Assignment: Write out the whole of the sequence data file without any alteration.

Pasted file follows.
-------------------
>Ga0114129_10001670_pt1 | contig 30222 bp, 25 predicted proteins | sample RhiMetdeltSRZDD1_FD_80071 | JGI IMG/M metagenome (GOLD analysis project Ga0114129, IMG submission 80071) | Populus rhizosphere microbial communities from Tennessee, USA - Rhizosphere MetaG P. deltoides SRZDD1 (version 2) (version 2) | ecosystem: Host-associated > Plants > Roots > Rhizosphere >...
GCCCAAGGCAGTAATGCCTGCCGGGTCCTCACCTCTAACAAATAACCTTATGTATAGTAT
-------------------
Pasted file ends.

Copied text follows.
>Ga0114129_10001670_pt1 | contig 30222 bp, 25 predicted proteins | sample RhiMetdeltSRZDD1_FD_80071 | JGI IMG/M metagenome (GOLD analysis project Ga0114129, IMG submission 80071) | Populus rhizosphere microbial communities from Tennessee, USA - Rhizosphere MetaG P. deltoides SRZDD1 (version 2) (version 2) | ecosystem: Host-associated > Plants > Roots > Rhizosphere >...
GCCCAAGGCAGTAATGCCTGCCGGGTCCTCACCTCTAACAAATAACCTTATGTATAGTAT